In recent years, many people began to celebrate Imbolc, the Celtic holiday historically on February 1st. But what is Imbolc, and why are people celebrating it? And what does it have to do with you? In this post we’ll answer all these questions, as well as why everyone should celebrate this time of year.
What Imbolc Is
Imbolc is an ancient Celtic holiday that celebrates the half-way point between the winter solstice and the spring equinox. There aren’t a lot of texts about the holiday because Celts didn’t keep records about this kind of knowledge. All the information we have about the historic traditions are from outsiders.
That said, we know it was a marker of the agricultural year (as are all four Celtic fire festivals). This would be the time when farmers would be milking ewes and lambing would take place. Of course, this would have varied in time depending on weather etc – as much as two weeks before February 1st or after!
The goddess Brigid, who is associated with spring, life, fire, fertility, and all the activities of the warmer seasons was traditionally prayed to and asked for blessings at this time. This is why Imbolc was transformed into St. Bridget’s Feast Day.
What Imbolc Became
Like most of the Celtic holidays and traditions, this day was transformed into something that worked within Christianity. It allowed people to continue to pray to Brigid, while still being “Christian.” These kinds of practices were common in order to more easily convert pagans.
So when we look at St. Brigid’s Feast Day and the different traditions that were and continue to be practiced in some places in the world, we get a hint of what Imbolc traditions were. Parades, holy wells, bread, cheese, milk, and fire are all part of these traditions. Making Brigid’s cross or a form out of straw to represent Brigid were all things that would have marked the changing season and welcomed the coming spring.
These days there are people who celebrate the day (i.e. neopagans, Celtic reconstructionists, Wiccans) in a variety of ways, some being closer to the original than others.
Who Celebrates Imbolc
Obviously if you’re a member of one of the aforementioned spiritual groups, you may celebrate Imbolc as part of your spiritual observances. If you live in a Celtic country, you may celebrate St. Bridget’s Feast Day as part of your local history and traditions.
If you’re part of the Celtic diaspora, you may feel the desire to celebrate Imbolc as part of reconnecting to your roots.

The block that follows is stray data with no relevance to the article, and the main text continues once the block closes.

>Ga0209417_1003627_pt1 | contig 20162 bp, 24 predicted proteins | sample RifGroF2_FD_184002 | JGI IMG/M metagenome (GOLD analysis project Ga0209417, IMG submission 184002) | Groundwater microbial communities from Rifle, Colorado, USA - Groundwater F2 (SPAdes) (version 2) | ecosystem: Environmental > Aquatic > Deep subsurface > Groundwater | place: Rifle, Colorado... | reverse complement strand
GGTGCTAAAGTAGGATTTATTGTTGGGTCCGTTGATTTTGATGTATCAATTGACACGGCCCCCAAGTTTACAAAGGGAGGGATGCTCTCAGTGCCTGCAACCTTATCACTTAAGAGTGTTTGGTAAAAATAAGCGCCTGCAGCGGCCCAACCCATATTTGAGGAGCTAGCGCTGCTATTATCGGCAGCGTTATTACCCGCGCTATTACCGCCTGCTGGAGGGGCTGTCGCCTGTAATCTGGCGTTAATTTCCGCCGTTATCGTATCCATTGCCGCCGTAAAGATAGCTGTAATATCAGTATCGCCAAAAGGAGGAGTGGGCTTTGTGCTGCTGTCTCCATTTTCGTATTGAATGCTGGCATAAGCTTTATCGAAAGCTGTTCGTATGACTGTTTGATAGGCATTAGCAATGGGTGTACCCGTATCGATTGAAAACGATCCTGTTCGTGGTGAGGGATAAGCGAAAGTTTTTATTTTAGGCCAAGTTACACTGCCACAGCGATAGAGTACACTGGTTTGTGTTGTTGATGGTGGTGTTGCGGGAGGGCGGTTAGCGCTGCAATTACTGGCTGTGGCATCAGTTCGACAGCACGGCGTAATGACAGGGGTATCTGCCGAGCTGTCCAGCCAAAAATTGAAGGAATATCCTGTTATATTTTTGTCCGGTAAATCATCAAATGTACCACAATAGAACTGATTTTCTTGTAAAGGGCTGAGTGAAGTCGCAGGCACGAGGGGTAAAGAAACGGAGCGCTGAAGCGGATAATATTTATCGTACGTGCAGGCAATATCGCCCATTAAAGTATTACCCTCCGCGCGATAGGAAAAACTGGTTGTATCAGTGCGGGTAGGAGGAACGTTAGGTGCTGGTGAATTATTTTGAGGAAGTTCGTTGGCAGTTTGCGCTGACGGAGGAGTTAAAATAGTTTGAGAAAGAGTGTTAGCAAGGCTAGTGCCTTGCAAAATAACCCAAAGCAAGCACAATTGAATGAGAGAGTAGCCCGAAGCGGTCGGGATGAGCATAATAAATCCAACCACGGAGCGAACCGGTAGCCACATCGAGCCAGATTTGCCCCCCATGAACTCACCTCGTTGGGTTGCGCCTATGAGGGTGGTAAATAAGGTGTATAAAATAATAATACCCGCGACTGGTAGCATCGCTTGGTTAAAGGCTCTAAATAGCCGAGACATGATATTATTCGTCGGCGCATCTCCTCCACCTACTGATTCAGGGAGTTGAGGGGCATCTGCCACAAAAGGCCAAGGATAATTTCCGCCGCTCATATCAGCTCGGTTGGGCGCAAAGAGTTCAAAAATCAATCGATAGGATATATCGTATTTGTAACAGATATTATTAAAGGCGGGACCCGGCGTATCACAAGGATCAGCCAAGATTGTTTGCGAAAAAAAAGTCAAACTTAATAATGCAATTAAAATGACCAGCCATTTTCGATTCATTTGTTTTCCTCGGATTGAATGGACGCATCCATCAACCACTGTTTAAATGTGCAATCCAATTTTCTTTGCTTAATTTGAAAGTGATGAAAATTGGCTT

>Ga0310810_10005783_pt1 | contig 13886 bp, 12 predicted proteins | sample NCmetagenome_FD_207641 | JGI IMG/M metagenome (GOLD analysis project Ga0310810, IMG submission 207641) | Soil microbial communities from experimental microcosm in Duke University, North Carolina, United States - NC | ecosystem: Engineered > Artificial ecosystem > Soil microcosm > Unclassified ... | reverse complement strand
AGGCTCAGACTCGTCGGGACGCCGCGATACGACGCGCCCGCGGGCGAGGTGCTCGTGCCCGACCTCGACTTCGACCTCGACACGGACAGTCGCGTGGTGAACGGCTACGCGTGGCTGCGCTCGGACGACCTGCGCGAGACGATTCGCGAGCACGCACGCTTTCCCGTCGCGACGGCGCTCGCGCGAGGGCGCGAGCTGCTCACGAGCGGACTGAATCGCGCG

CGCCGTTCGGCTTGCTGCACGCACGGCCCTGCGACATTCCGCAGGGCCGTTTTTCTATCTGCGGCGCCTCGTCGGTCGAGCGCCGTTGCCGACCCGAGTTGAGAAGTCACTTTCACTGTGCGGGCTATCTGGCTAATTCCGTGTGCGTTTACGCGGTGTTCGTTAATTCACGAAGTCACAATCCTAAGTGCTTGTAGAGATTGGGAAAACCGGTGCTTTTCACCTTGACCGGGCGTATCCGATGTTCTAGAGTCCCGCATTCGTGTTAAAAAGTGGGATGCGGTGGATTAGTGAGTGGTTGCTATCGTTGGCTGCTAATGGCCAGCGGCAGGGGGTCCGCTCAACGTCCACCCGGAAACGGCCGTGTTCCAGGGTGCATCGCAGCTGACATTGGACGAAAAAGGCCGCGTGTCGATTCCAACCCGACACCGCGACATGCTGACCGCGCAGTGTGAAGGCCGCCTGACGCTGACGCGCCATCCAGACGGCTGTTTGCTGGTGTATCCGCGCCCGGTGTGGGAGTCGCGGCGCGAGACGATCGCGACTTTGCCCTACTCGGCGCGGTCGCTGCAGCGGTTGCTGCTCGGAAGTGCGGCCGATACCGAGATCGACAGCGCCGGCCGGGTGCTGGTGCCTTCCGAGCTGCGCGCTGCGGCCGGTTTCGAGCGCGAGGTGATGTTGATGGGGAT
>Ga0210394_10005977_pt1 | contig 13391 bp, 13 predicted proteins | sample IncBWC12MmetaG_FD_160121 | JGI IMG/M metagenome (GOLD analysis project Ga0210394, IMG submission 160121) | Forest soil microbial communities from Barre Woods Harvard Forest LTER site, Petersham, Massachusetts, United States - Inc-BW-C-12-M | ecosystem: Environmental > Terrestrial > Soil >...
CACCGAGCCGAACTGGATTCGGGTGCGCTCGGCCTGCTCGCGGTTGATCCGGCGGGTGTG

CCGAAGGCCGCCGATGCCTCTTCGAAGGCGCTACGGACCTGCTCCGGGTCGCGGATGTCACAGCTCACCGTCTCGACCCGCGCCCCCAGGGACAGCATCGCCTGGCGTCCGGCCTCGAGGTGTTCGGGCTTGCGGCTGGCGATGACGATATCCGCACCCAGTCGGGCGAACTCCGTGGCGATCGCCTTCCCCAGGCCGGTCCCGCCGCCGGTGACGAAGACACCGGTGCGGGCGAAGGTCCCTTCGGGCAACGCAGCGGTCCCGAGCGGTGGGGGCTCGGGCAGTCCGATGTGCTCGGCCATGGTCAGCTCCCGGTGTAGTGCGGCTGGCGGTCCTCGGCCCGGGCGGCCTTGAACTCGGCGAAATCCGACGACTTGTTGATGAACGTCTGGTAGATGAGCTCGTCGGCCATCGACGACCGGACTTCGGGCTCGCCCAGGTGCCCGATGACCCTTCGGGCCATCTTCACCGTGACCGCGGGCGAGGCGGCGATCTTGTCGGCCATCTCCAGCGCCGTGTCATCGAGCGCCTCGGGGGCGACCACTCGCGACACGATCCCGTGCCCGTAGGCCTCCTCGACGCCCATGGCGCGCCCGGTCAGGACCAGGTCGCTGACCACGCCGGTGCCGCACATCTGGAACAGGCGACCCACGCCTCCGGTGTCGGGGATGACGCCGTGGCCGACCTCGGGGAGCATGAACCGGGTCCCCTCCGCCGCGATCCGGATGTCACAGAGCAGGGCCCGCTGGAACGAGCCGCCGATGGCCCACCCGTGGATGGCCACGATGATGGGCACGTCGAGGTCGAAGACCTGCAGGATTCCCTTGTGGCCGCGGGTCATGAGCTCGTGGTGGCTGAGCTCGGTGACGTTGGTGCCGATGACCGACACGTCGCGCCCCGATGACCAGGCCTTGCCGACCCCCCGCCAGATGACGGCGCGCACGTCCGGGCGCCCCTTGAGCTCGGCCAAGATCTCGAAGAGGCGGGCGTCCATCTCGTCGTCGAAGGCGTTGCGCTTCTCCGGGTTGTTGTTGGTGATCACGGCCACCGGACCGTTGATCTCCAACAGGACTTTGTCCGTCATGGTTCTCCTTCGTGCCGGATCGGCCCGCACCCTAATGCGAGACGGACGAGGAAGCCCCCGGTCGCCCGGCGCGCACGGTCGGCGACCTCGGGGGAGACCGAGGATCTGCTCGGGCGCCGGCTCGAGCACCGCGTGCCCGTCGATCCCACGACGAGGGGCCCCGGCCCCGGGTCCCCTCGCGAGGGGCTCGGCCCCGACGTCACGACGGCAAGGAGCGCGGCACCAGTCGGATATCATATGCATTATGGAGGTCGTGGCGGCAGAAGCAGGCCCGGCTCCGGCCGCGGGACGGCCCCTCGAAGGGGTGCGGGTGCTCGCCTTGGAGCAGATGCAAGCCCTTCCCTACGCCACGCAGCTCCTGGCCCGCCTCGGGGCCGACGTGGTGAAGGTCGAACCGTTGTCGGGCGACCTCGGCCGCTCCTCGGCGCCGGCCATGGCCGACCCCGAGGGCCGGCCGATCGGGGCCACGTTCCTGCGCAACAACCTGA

All this said, Imbolc is just a day. Or is it?Imbolc is just a day, or is it? #imbolc #celticspirituality Click To Tweet
The Point of Holidays in Celtic Society
Everything in ancient Celtic society was done for a purpose. Sometimes it was to mark changes. Other times it was to protect the community through social safety nets and laws. Holidays are no exceptions. While there are more clear traditions around some of the other fire festivals than Imbolc, we can surmise a few things around this holiday based on what we do know about it (thanks to the Catholic Church and the other fire festivals!).
Celtic society was agrarian. Nature and natural order was important. Being connected to the rhythms of the land, animals, and plants was important for life. But, if you were living in Scotland, the winter can be a bit dreary. The nights are long and everything is a damp cold. It’s not something that a person gets excited about. As a mark of the changing season, you celebrate the shortening days. You honor the goddess who connects you to spring and summer, fire and fertility. You celebrate when you get milk after not having it for months. And most importantly, you get together with friends, family, and your community to share some of this excitement, hope, and new bounty.
Celebrate Imbolc, even if you’re not Celtic!
Some people might say you shouldn’t celebrate a day like Imbolc if you don’t have Celtic roots. While I agree with this sentiment, the spirit of this day between the solstice and equinox is worth celebrating no matter what your tradition or background.The spirit of this day between the solstice and equinox is worth celebrating no matter what your tradition or background. #imbolc #celticspirituality Click To Tweet
You don’t need to pray to Brigid or ask for her blessing. Instead, think about what this in between time means to you. Think about what it brings to your life. Think about the changing season, the coming blooms of spring. Maybe get some locally grown seasonal produce, eggs, and dairy. Make some fresh bread. If it’s a good time to plant, do that. If not, plan out your garden or bring some plants into your home. Enjoy the promise of more light and life as we cross into the next season.
Now, more than ever, it’s essential for all of us to reconnect to the land where we are and fully embrace the earth as she is, regardless of our tradition or background.
If you want to reconnect with your local land spirits through a session with me, please reach out via the contact form below!
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